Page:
Open Access and Research Reproducibility in Biomedical Sciences

Open Access and Research Reproducibility in Biomedical Sciences

Shimelis Getu Assefa
DOI: 10.4018/978-1-7998-9805-4.ch006
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Reproducibility-enhancing practices of open access journals in biomedical sciences are investigated. Based on transparency and openness promotion guidelines and relevant reporting requirements by institutions that are in the forefront of advancing reproducibility research, eight standards were used to evaluate 27 biomedical journals to 1) determine the extent to which these journals address reproducibility, 2) identify specific policy themes required, and 3) understand overall infrastructure promoted by the journals to deposit, archive, share, and discover research assets. The results show that almost all the 27 journals required authors to address six of the eight standards when preparing and submitting their research. Two standards that were not frequently addressed are preregistration of the study and preregistration of analysis plans. ‘Data availability' policy is the most recurring theme across all journals. The infrastructure promoted to manage the overall scholarly communication workflow range from data, code, software repositories, protocol registration, to funding registry.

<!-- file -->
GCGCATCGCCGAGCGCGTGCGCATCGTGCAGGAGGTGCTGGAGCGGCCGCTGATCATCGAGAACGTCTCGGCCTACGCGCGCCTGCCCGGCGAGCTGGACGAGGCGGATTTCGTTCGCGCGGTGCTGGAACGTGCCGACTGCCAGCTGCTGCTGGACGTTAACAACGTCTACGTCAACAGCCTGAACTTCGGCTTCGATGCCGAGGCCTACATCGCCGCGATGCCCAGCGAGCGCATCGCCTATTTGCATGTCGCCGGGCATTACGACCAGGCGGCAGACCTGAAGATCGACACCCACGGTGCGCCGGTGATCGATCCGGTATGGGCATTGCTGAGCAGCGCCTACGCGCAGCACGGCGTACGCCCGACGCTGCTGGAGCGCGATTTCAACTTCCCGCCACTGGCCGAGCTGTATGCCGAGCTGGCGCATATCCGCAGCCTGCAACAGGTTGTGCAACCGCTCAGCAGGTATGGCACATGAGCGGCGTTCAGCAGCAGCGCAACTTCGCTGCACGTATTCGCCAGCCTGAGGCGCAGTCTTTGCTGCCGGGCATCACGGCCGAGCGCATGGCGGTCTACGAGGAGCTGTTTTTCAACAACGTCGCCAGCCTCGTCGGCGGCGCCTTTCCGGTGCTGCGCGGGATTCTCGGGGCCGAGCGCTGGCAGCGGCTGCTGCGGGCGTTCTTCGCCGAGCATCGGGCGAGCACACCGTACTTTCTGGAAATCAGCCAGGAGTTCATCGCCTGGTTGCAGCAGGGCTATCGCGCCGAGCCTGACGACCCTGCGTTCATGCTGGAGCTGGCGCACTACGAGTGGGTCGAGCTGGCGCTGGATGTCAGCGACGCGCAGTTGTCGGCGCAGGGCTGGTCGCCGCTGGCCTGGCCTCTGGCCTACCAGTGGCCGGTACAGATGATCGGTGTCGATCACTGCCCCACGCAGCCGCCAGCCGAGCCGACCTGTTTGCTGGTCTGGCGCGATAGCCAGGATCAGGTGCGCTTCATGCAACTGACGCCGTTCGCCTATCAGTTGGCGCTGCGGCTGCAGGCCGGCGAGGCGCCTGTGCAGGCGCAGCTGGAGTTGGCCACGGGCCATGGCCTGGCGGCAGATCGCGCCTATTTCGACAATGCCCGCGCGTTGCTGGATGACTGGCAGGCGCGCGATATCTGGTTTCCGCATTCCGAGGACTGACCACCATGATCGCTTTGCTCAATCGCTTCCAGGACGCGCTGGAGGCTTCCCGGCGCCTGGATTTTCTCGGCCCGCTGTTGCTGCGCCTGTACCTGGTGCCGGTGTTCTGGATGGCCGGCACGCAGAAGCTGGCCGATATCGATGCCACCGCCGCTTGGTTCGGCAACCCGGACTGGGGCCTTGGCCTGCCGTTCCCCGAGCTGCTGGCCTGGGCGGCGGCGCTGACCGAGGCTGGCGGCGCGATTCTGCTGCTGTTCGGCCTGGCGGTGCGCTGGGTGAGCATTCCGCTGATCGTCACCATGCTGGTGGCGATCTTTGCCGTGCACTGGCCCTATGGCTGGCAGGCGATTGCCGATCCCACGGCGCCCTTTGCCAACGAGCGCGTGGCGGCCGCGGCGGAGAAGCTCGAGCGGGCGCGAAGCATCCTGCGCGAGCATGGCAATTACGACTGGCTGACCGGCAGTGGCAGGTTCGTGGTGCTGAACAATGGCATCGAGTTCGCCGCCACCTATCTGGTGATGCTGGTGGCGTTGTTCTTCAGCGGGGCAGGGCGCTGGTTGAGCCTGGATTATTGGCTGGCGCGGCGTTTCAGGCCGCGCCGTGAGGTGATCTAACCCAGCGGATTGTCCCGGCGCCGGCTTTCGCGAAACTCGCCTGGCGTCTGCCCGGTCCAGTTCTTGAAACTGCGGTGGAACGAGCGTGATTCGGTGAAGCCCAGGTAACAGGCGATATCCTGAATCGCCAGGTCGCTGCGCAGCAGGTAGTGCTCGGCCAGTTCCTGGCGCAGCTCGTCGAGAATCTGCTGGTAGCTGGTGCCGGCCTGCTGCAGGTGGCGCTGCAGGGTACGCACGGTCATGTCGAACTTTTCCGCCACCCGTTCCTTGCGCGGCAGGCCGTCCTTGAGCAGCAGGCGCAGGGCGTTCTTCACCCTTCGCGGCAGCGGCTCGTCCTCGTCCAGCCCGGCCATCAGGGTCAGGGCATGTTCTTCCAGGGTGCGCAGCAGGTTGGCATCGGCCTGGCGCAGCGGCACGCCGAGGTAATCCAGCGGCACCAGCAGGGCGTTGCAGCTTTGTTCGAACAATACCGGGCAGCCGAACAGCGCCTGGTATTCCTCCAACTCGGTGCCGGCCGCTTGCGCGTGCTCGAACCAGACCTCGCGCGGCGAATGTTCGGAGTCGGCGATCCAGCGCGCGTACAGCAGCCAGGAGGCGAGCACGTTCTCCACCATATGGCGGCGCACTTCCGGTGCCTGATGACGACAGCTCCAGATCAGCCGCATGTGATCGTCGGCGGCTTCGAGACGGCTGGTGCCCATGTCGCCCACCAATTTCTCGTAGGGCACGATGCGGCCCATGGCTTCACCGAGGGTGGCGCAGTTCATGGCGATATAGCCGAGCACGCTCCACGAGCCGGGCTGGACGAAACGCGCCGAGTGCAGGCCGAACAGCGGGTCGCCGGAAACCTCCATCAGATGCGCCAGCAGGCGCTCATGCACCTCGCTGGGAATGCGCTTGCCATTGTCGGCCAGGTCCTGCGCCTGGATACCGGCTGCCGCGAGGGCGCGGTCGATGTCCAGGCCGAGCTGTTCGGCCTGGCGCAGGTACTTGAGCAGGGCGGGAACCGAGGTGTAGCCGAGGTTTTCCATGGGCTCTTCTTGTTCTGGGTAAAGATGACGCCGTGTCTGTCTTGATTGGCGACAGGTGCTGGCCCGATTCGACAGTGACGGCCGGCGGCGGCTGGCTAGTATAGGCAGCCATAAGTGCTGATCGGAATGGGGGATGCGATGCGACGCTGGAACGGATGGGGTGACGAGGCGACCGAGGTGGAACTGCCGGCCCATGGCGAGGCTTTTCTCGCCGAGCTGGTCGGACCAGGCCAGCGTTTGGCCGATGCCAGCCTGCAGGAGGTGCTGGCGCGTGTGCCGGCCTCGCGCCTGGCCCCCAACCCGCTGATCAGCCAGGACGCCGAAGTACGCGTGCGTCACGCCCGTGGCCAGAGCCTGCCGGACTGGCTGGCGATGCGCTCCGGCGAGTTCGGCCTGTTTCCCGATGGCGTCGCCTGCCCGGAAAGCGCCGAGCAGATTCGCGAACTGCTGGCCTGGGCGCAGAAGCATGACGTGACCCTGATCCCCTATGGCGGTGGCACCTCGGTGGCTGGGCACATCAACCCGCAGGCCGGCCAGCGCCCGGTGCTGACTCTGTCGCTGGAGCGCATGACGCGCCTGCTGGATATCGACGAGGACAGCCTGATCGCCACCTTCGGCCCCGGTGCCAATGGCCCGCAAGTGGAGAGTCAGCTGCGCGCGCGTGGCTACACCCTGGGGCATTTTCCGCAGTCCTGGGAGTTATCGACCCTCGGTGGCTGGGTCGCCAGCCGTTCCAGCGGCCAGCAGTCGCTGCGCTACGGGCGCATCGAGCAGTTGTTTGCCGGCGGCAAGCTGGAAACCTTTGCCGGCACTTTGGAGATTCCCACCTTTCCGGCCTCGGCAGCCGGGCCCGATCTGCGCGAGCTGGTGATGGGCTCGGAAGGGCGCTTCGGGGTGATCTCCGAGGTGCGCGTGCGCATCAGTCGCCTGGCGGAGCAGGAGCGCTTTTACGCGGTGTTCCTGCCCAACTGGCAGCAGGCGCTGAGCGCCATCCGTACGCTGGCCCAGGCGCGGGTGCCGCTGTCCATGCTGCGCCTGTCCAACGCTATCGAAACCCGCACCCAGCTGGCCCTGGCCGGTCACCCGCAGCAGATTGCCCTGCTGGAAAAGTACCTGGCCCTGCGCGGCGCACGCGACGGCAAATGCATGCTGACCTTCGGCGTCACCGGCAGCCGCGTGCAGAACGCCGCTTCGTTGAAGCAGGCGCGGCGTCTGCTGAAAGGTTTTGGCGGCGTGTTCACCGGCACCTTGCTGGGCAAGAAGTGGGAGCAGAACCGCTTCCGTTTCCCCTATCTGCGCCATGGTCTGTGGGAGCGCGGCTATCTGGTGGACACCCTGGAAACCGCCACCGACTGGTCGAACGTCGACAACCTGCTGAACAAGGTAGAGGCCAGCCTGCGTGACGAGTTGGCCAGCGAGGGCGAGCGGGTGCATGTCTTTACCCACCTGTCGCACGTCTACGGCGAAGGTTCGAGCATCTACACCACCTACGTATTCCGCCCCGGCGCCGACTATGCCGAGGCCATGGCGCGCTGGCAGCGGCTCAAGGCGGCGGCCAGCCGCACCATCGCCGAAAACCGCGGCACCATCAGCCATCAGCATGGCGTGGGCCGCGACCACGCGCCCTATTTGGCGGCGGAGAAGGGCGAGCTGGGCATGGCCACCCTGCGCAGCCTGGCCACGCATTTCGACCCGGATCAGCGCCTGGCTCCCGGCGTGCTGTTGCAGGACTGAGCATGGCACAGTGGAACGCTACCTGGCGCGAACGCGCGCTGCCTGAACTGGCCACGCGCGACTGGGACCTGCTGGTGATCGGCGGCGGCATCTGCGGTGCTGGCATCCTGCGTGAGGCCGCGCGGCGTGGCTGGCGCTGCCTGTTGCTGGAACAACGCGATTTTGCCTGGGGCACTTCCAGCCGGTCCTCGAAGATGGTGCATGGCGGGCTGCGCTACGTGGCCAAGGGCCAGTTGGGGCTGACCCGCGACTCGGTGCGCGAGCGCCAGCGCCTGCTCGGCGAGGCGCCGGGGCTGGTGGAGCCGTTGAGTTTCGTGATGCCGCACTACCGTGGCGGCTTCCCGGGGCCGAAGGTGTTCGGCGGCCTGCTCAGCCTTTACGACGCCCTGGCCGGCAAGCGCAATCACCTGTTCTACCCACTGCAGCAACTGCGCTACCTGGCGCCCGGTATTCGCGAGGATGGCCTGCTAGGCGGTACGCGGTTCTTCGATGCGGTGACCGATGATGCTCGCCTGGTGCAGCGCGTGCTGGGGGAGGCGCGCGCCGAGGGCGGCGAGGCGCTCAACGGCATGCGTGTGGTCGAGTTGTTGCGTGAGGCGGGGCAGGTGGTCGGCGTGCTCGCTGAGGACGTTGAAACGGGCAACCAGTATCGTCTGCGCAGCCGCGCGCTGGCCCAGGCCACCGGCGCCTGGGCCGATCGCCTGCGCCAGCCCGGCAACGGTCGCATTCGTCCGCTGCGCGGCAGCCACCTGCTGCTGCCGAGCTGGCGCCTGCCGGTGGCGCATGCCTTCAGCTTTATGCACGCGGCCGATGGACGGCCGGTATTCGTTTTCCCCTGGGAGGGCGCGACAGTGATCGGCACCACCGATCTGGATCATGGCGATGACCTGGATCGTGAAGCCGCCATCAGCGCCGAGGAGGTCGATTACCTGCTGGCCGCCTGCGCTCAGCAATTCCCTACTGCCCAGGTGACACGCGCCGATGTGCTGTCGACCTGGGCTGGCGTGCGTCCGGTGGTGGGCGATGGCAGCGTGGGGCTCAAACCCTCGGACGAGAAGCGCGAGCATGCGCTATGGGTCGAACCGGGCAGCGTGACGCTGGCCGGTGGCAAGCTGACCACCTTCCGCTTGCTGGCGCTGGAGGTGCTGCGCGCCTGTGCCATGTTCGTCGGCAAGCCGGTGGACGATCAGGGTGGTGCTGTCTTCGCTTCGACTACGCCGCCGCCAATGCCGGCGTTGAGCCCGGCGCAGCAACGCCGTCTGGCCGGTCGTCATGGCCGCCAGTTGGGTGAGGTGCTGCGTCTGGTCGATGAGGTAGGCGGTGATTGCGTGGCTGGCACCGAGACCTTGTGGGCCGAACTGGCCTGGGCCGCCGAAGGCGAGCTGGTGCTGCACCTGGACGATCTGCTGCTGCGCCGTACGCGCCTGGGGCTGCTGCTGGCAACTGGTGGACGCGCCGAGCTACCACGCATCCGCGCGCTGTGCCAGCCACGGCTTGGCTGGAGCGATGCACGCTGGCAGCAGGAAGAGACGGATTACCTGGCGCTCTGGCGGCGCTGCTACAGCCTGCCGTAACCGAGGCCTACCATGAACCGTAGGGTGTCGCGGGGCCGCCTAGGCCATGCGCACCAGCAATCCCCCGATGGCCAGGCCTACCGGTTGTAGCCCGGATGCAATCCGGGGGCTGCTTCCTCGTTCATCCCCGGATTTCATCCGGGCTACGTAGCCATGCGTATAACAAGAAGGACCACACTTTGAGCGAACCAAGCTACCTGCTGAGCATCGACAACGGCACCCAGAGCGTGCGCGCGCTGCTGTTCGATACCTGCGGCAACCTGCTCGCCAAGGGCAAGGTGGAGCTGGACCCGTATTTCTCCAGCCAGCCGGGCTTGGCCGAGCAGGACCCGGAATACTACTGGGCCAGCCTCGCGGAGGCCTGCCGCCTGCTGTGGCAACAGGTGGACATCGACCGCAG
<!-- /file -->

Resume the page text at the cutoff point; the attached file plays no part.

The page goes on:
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Overall, there is an increasing recognition of the fact that sharing published works in the open Internet is vital for scientific progress. In addition to the established scholarly journals that follow either the Green or Gold model, the OA distribution ecosystem is fast expanding that covers - for example personal websites (e.g.,

Key Terms in this Chapter

Results Reproducibility: Obtaining the same results from the conduct of an independent study whose procedures are as closely matched to the original experiment as possible.

Gold Open Access: Open access delivered by journals.

Scholarly Communication: The system through which research and other scholarly writings are created, evaluated for quality, disseminated to the scholarly community, and preserved for future use.

Methods Reproducibility: The provision of enough detail about study procedures and data so the same procedures could, in theory or in actuality, be exactly repeated.

Inferential Reproducibility: The drawing of qualitatively similar conclusions from either an independent replication of a study or a reanalysis of the original study.

TOP Guidelines: A suite of tools to guide implementation of better, more transparent research.

Reproducibility: The ability of a researcher to duplicate the results of a prior study using the same materials as were used by the original investigator.

Green Open Access: Open access delivered by repositories.

Open Access: Free availability on the public internet, permitting any users to read, download, copy, distribute, print, search, or link to the full texts of these articles, crawl them for indexing, pass them as data to software, or use them for any other lawful purpose, without financial, legal, or technical barriers other than those inseparable from gaining access to the internet itself. The only constraint on reproduction and distribution, and the only role for copyright in this domain, should be to give authors control over the integrity of their work and the right to be properly acknowledged and cited.

Computational Reproducibility: Obtaining consistent results using the same input data; computational steps, methods, and code; and conditions of analysis.

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